Declaration of Calton Hill
The Declaration of Calton Hill was a declaration calling for an independent Scottish Republic, created by the Scottish Socialist Party. It was declared on 9 October 2004, at Calton Hill in Edinburgh, at the same time that Queen Elizabeth II was officially opening the new Scottish Parliament Building at Holyrood.
This was the third time the Queen had addressed the Scottish Parliament. The first time had been at the opening of the parliament itself, on 1 July 1999, at the parliament's temporary home at the General Assembly Hall of the Church of Scotland; the second time had been during the Golden Jubilee when the Parliament was in session at the Conference Room, Kings College at the University of Aberdeen.
Calton Hill overlooks Edinburgh, and features neo-classical architecture built at the time of the Scottish Enlightenment - viewed by supporters as a symbol of hope for a possible Scottish republic. Holding the rally there at the same time as the Queen opened parliament was an attempt to highlight the aspirations of those who had demanded a Scottish Parliament, and saw the current one as only a stepping stone to full independence.
The Declaration takes the form of a petition to the government of the United Kingdom at Westminster. However, the vast majority of signatories are not from the Scottish Socialist Party. The petition is now found on the Internet petition service PetitionOnline.
The Declaration was attended by approximately 500 people, including several members of the Scottish Parliament, as well as some notable figures in literature, arts and music; the latter provided entertainment. In contrast, multiple thousands attended the procession and celebrations of the opening of the parliament building.
Origin and supporters
Although it was created by the Scottish Socialist Party, the petition does not explicitly call for socialism in Scotland. As such it has drawn supporters from a wide range of ideologies. In particular, the declaration was supported by some from Scotland's artistic community, including Edwin Morgan, Iain Banks, Alasdair Gray, Irvine Welsh and filmmaker Peter Mullan.
Aims of the Declaration
Primarily, the Declaration called for an independent Scotland, and characterised the nature of the potential future state, which would include liberty, equality, diversity and solidarity, as well as a non-hierarchical society. Sovereignty would rest with the People and not with a monarch or Parliament.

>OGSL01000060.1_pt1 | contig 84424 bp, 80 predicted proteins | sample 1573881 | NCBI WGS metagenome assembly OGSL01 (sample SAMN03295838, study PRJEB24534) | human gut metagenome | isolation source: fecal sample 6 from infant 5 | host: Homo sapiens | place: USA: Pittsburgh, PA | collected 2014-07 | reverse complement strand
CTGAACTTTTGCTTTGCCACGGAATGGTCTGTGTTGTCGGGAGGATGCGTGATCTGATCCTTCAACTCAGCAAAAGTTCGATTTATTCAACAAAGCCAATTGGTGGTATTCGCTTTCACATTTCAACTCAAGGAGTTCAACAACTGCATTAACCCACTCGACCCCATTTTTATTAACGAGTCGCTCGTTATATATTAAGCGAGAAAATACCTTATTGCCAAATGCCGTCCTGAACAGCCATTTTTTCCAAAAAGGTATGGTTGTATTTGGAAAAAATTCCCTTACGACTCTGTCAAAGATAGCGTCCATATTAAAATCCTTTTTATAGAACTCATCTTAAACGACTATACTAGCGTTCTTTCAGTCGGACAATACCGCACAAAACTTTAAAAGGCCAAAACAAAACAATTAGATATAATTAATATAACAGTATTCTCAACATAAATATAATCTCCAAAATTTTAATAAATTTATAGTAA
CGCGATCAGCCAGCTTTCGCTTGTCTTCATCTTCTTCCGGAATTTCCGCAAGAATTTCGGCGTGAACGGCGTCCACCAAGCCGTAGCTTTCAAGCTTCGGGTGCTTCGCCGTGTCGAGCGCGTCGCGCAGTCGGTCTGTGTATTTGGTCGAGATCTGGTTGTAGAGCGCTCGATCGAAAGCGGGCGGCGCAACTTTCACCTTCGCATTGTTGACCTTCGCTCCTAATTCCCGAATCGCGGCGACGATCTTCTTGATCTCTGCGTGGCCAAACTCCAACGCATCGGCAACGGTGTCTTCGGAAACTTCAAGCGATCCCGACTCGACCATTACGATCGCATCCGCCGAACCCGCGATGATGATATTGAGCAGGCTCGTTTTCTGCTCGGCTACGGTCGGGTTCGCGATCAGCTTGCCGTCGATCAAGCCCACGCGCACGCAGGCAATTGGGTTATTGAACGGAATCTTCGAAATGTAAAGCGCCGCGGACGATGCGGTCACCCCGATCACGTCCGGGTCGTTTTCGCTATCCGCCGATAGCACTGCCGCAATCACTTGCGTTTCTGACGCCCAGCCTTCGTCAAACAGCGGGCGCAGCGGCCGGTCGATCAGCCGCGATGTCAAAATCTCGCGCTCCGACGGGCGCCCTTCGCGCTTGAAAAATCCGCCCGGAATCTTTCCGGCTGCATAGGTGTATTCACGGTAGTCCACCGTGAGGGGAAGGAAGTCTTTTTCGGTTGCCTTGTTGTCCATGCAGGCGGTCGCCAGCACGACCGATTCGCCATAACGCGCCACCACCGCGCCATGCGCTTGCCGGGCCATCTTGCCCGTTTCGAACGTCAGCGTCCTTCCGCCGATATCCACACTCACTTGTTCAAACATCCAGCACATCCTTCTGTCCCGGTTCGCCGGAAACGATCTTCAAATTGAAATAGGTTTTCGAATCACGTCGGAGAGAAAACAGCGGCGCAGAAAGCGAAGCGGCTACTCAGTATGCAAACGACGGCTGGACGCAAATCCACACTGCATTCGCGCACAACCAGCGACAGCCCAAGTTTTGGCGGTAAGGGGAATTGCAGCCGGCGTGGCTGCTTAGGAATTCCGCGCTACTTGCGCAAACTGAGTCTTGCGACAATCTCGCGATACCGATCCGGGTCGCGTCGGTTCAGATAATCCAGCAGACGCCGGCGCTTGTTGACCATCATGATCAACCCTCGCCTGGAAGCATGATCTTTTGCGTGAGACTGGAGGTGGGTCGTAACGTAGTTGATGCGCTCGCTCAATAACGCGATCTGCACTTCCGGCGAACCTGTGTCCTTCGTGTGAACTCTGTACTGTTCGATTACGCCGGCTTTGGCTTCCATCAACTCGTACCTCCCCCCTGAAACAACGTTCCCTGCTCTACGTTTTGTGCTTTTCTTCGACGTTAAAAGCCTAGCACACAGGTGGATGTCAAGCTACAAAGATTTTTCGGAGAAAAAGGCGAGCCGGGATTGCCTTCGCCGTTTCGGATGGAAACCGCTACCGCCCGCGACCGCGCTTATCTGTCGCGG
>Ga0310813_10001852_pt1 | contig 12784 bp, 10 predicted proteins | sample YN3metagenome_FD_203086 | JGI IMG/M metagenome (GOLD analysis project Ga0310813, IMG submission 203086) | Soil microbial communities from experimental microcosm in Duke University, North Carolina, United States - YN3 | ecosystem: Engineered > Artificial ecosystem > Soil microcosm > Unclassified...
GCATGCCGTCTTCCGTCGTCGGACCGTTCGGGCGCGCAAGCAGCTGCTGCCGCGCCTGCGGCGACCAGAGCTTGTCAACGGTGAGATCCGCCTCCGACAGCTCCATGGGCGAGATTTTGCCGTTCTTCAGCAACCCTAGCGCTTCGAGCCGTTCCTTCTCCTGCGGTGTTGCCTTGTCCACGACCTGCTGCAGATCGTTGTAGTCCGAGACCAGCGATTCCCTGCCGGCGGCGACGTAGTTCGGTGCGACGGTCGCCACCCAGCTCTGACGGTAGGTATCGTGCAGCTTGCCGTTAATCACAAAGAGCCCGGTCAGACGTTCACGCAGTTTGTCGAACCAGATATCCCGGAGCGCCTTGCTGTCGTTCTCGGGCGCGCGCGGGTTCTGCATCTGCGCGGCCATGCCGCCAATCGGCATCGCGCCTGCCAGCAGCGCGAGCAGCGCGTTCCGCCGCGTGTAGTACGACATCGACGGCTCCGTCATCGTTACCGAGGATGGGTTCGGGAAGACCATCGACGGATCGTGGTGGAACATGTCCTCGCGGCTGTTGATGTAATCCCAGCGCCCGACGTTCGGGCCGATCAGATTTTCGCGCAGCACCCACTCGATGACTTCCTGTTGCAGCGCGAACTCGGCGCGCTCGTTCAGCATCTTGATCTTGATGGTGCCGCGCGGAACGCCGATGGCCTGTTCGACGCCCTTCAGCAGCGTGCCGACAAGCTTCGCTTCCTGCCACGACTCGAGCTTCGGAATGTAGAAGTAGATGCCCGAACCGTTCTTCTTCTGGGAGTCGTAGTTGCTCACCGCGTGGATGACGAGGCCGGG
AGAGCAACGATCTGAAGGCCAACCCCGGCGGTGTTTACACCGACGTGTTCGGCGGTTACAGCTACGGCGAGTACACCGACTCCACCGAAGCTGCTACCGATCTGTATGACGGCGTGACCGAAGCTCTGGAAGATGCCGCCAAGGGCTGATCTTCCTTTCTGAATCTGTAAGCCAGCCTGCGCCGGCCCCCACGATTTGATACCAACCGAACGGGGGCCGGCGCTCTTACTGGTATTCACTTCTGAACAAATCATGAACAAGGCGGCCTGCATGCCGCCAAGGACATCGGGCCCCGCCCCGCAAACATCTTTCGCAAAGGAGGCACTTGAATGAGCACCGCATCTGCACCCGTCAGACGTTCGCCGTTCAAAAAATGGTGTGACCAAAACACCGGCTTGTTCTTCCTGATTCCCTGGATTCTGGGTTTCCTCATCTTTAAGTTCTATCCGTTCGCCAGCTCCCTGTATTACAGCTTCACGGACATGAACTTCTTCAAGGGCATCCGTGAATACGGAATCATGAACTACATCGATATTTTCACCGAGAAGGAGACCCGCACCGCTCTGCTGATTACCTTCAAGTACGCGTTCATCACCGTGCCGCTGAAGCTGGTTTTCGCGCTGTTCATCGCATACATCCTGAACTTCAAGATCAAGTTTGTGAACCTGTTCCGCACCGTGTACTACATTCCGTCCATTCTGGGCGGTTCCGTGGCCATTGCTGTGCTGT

A written constitution was also desired, whereas currently the United Kingdom does not have a written constitution; although some oversight for laws is provided by the Human Rights Act. The Declaration stated that the hypothetical Scottish constitution would guarantee suffrage, freedom of speech and freedom of assembly; and would ensure a right of privacy and protection. It would also ensure freedom of information about government matters.
Written at a time of heightened anti-war feeling during the Iraq war, the Declaration called for "the power to refuse to send our sons and daughters to kill and die in unjust wars in foreign lands". Further, it called for "the power" to "banish nuclear weapons of mass destruction from our land". The UK's nuclear arsenal is based in Scotland.
Text of the declaration
|“||To: Westminster Government
We the undersigned call for an independent Scottish republic built on the principles of liberty, equality, diversity and solidarity.
These principles can never be put into practice while Scotland remains subordinate to the hierarchical and anti-democratic institutions of the British State.
We believe these principles can be brought about by a freely elected Scottish Government with full control of Scotland's revenues.
We believe that the right to self determination is an inherent right, and not a boon or a favour to be granted to us whether by the Crown or the British State.
We believe that sovereignty rests in the people and vow to fight for the right to govern ourselves for the benefit of all those living in Scotland today, tomorrow and in future times. The Government of a country is servant to the people, not master of the people.
We believe that a written Constitution will guarantee, under law, everyone's right to freely vote, speak and assemble; and will guarantee the people's right to privacy and protection, and access to information on all its Government's doings.
We vow to fight for the power to refuse to send our sons and daughters to kill and die in unjust wars in foreign lands.
We vow to fight for the power to banish nuclear weapons of mass destruction from our land.
We vow to fight for the power to acquire and restrict the use of property or lands controlled by individuals, corporations or governments from beyond Scotland's borders.
We vow to fight for the power to turn our depopulated land into a haven for those fleeing famine and persecution.
We vow to fight for the power to build a more equal society, free of poverty, through the redistribution of our vast wealth.
We vow to fight for the power to protect our soil, seas and rivers for our children and for the generations to come.
We swear to oppose all forms of national chauvinism, imperialism and racism. We swear to oppose all forms of discrimination on the grounds of gender, ethnic origin, religion, place of birth, age, disability, sexuality or language.
We aim for an independent Scottish Republic in which people may live with dignity and with self respect, free from exploitation, assuming the responsibilities of free women and men.
An independent Scottish republic will negotiate freely and as an equal with governments of other lands.
Our aim is not to erect walls of separation, but to build an outward-looking, Scotland that will extend the hand of friendship to all the peoples of the world.
We vow to continue the struggle for a free, democratic Scottish republic for as long as it may take.
The fight is for freedom.
Sincerely, ............... The Undersigned